Foxborough blames utility for lengthy power outages
Foxborough has been in the dark a lot lately. The town had to bar Halloween trick-or-treating, a situation its officials blame on what they call National Grid’s lax tree-trimming efforts, outdated infrastructure, and delayed response to recent storms that have hamstrung residents and businesses with downed wires and power outages lasting for days.
The company, in turn, blames the weather.
Rain, snow, and wind are nothing new in New England, and most have learned to cope with the elements. Yet this community of 17,000 has virtually ground to a halt twice in three months - first when Tropical Storm Irene blew through in August, followed by last weekend’s snowstorm that disabled nine out of 12 lines in National Grid’s massive Union Loop system that services a dozen communities.
The latest outage hit 90 percent of Foxborough’s homes and businesses, with some still without power Wednesday. By Friday, all service had been restored, but residents and officials are still looking for answers.
Selectmen are holding a public forum Tuesday at 7 p.m. in the Foxborough High School auditorium, where National Grid representatives will answer questions and hear concerns about the spate of outages, and what changes are planned so they don’t occur again. Students will provide child care.
Town Manager Kevin Paicos says he wants the town to establish its own electric power company. He and other town officials are closely following legislation on Beacon Hill that would allow communities to do just that for the first time in decades.
“We’ve been talking about that for the last three days,’’ he said.
Another bill, filed by state Representative Dan Winslow, a Republican from neighboring Norfolk, calls for power companies to rebate ratepayers two days’ worth of costs for every day of an outage.
In an interview, National Grid’s Massachusetts president, Marcy Reed, conceded that some of the company’s infrastructure is dozens of years old, but said that when regularly maintained the equipment has a 60-plus-year life expectancy.
Workers trim tree limbs as well as they can, but the power lines suffered devastating damage from downed branches largely because trees on both sides are too close to the right-of-way, she said.
“We do everything in our power to trim the trees that we are allowed to touch,’’ she said.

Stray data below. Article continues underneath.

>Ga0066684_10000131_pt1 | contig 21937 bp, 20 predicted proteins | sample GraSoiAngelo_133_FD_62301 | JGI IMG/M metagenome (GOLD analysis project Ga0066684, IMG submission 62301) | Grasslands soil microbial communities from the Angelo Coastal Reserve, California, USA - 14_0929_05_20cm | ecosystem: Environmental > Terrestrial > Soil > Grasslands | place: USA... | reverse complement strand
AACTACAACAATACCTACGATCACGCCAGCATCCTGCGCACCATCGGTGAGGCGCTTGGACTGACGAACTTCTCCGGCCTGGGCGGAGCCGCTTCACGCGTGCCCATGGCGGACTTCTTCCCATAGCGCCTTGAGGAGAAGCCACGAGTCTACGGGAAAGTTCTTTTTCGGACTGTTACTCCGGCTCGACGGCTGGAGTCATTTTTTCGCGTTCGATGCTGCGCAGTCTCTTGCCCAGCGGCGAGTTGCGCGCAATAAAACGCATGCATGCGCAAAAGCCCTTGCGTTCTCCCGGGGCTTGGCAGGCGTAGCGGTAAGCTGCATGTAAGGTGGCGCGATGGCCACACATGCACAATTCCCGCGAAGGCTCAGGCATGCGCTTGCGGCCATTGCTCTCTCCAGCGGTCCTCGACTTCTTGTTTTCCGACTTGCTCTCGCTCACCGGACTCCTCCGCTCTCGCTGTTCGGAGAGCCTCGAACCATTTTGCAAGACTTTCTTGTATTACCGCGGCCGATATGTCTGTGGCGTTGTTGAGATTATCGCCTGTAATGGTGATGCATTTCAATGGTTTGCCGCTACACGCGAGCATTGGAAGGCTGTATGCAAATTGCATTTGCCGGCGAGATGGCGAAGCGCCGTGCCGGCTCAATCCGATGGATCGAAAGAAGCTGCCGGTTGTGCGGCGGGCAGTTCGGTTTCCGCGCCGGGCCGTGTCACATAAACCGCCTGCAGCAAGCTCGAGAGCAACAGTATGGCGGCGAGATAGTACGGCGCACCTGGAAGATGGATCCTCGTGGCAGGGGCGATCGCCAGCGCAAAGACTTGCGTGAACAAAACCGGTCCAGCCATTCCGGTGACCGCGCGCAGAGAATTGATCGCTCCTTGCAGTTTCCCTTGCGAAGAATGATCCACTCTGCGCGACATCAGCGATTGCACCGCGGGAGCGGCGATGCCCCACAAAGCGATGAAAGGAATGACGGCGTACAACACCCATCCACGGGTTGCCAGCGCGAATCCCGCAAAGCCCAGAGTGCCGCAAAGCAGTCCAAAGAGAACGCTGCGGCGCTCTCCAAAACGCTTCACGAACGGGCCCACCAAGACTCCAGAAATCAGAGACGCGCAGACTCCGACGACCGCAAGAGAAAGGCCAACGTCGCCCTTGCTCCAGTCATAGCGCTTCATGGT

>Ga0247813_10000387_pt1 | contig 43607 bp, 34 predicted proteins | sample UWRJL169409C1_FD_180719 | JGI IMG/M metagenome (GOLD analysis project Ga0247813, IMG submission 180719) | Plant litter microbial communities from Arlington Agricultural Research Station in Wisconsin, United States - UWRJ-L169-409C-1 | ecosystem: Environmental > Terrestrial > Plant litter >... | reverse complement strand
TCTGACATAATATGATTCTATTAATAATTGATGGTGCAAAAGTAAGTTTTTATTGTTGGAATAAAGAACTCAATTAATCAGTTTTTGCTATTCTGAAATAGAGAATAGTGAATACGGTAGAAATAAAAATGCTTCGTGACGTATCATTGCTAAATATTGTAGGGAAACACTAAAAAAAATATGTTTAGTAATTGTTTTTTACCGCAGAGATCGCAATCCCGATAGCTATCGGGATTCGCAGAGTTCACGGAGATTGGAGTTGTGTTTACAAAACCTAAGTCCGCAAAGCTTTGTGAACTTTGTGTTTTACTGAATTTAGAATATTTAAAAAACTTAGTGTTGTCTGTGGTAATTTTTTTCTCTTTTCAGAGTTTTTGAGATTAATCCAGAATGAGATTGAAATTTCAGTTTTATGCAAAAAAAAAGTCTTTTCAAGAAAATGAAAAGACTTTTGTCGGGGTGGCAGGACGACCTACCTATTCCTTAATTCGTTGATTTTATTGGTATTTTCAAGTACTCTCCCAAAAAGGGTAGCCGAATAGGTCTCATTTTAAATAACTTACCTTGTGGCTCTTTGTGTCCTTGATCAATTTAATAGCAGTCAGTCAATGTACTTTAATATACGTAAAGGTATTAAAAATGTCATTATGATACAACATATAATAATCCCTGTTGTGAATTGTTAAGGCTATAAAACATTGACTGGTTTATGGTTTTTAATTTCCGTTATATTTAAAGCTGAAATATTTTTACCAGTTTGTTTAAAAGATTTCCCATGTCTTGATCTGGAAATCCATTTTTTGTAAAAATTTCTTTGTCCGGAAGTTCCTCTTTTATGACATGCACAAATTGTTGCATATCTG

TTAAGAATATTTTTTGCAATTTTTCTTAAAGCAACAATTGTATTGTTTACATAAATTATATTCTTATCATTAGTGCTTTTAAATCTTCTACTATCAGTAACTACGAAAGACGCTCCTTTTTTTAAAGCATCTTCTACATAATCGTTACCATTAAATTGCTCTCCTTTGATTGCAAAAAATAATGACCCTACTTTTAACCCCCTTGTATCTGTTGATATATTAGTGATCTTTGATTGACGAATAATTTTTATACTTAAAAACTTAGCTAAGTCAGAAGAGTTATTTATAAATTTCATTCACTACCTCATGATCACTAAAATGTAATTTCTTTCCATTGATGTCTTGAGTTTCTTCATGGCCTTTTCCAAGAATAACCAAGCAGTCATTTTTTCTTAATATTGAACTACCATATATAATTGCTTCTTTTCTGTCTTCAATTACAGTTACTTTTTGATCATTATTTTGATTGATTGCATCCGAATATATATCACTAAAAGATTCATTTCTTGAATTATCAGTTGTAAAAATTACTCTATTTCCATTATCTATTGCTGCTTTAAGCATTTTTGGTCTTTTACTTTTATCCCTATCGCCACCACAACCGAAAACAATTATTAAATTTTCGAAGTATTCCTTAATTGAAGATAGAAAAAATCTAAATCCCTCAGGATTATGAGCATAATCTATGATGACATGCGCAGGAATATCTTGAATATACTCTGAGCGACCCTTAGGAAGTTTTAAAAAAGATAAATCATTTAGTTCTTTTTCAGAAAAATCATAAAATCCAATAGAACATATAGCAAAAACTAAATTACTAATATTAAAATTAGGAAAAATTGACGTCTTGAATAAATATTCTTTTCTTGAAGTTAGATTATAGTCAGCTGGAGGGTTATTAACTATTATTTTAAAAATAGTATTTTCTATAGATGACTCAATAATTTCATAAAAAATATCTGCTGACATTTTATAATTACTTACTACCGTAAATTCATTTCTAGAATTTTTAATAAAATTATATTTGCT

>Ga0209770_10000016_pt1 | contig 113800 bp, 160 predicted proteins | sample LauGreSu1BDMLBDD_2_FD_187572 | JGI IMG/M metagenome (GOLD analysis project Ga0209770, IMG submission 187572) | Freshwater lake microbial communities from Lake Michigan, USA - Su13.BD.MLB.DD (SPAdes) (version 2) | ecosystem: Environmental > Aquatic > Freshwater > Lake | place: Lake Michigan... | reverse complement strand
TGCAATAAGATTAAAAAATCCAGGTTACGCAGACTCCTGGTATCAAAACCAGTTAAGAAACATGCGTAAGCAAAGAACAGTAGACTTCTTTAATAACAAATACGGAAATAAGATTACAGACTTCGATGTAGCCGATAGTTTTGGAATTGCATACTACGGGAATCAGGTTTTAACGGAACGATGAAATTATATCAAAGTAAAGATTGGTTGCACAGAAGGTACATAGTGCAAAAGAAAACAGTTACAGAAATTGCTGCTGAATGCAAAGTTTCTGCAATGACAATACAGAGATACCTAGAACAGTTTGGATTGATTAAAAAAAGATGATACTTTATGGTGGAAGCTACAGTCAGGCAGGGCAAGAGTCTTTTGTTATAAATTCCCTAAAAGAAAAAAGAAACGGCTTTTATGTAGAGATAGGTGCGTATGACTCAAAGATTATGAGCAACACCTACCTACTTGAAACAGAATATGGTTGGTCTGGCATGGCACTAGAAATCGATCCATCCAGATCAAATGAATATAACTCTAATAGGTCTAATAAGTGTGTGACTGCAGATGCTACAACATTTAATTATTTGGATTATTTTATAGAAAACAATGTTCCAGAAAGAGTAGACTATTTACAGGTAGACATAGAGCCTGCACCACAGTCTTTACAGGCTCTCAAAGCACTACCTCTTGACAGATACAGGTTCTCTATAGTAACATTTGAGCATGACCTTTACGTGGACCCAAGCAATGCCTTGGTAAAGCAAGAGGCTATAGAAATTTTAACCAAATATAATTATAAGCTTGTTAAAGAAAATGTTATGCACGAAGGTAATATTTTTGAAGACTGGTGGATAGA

Reed said workers responded promptly to the latest crisis, but initial work was deep in the woods on the main Union Loop lines, so residents may not necessarily have noticed. Crews were called in from as far as Texas and Nova Scotia, she said.
“You have to fix the backbone first before you can fix the streets,’’ she said. “We pulled up a quarter of a million customers in 48 hours. We’ve done a great job.’’
Following Irene, National Grid assigned 100 company liaisons to work with towns to improve communication and help resolve problems. Paicos said it is a good first step, but only lifts the utility’s grade from an F to a B- or C+.
Reed pointed to the rarity of some of this year’s storms, including tornadoes that struck parts of the state in June.
“These are the freak things we are dealing with,’’ she said.
National Weather Center meteorologist Glenn Field said it may look like Foxborough is being hit harder than other areas, but there is no weather-related reason for it.
Foxborough did record more snow than its neighbors last weekend, racking up 6.5 inches compared with 2 or 3 inches in some nearby towns, Field said, after a focused band of precipitation hung over it for a few hours.
“A difference of 3 and 6 inches made a difference in this case,’’ he said. “Trees were split in half and a lot of limbs fell on the Union Loop.’’
With Irene, he said, sustained winds of 70 miles per hour wreaked havoc on trees.
“In my personal opinion, things just go in cycles,’’ said Field, who happens to live in Foxborough. “They can be really bad, or really good.’’
But something has to be done about the power failures, Paicos said. Like a number of other communities, Foxborough has been working on a complaint to file with the state Department of Public Utilities over National Grid’s response to Irene. It will now work one up for last weekend’s storm, he said, while acknowledging that he holds out little hope for change.
“Total the town’s costs for this and it’s about $20,000 to $30,000,’’ he said, “but add up all the costs to homeowners for this storm and it’s astronomical - in the millions.
“People ask us how we ensure this doesn’t happen again, and the only thing we can do is hold them accountable.’’
State Attorney General Martha Coakley has launched a review of how utility companies manage their resources and what problems need to be fixed.
Michele Morgan Bolton can be reached at email@example.com.